Video report by Leah Magras.
All hospitals in our region fell short of the NHS's waiting times target for Accident and Emergency last month.
The health service aims to see 95% of patients admitted, transferred or discharged within 4 hours of their arrival at an A&E department.
But new figures from NHS England reveal none of our region's hospitals met that target last month.
The England average for September was 75.2%.
The lowest figure in England was recorded by the North Lincolnshire and Goole Trust, where just over 53% of people were seen within four hours.
Sue Atkin's 27 year old son died after being told he faced a four hour wait to be seen at Lincoln County Hospital.
She said: "He grabbed hold of my arm, he says 'help me mum' and he collapsed. And that was it. He'd gone."
Sue says at this point the staff did everything they could to help him - but they couldn't revive him.
"It's horrible - I just don't want anybody else to go through what I went through" she said.
United Lincolnshire Hospitals NHS Trust says it has seen extreme demands on its urgent care services in recent weeks. It says it is unable to comment on individual cases, but offered condolences to the friends and family of Mr Barker.
Harrogate was the closest trust in our region to achieving the operational standard, with 83.9% of patients seen within four hours.
Both Yorkshire Ambulance Service and East Midlands Ambulance also missed the target of getting to the most serious emergency calls within seven minutes.
Both services were just over the England average of 9 minutes and 1 second.
In Grimsby, when Steve Beasant called for an ambulance after his wife collapsed, they had to wait ten hours for paramedics to arrive.
He said: "I heard such a clatter downstairs, I thought something has happened here. My heart was thumping because I thought potentially she's had another stroke. I rung up the ambulance around 6:15 because I couldn't get my wife off the floor. And we were just waiting hours upon hours for an ambulance to arrive."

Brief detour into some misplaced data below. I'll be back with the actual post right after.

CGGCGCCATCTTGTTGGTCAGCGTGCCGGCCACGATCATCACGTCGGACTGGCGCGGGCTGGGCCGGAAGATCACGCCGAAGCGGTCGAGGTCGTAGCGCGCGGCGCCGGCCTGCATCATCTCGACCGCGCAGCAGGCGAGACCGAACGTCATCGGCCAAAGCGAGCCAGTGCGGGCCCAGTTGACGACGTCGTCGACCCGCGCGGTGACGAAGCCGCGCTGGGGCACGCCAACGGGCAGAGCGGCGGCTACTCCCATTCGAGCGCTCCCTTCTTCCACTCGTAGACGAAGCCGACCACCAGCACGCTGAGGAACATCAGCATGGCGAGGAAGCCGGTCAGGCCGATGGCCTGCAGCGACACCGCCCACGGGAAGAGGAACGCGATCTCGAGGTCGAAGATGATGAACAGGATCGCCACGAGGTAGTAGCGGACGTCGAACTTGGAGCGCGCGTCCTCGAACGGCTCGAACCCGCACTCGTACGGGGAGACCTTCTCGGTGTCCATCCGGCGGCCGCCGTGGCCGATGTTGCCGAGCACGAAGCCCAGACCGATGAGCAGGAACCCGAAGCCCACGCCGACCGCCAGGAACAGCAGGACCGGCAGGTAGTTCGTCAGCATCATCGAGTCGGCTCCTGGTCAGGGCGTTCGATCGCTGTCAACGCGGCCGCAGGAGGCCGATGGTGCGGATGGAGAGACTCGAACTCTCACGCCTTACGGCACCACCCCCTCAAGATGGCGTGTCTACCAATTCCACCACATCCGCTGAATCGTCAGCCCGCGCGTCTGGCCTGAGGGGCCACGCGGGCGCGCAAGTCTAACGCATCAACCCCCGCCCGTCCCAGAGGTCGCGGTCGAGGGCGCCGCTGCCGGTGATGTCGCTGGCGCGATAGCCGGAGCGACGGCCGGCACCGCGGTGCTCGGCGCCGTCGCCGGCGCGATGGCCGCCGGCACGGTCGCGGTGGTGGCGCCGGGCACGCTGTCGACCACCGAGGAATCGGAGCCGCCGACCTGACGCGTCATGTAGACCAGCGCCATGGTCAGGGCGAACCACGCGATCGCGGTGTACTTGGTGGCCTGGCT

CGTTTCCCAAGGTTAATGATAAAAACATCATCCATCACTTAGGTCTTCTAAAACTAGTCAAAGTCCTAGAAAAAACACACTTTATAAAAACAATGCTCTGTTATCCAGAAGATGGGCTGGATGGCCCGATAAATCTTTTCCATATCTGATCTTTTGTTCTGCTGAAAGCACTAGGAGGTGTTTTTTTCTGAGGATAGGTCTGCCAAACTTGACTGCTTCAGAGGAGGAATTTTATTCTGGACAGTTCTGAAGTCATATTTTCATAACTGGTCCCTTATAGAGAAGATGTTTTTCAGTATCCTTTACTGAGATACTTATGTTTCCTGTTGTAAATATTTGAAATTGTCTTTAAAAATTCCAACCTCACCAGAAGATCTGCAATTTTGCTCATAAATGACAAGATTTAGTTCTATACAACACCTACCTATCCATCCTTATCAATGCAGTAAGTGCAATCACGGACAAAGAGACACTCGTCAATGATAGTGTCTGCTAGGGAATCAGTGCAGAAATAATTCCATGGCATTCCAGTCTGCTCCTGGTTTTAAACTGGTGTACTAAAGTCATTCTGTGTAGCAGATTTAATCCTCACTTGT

East Midlands Ambulance Service has apologised for the delay and acknowledges that the service is under strain.
NHS England figures show that A&E attendances at hospitals in England last month were 26% higher than a year ago at 2.1 million - the highest number of attendances in September in records going back to 2010.
Emergency admissions to A&E departments at hospitals in England stood at 506,916 in September 2021, up from 479,855 in September 2020.
Professor Stephen Powis, NHS national medical director said : "There is no doubt the NHS is running hot, with the highest ever number of patients seen in A&E in September, 14 times as many Covid patients in hospital compared to the same month last year and a record 999 ambulance calls.
"But despite the busiest September on record, NHS staff have moved heaven and earth to make the best possible use of additional investment delivering millions more tests, checks, treatments and operations.
"That is why it is really important people do not delay seeking help from the NHS if they feel unwell."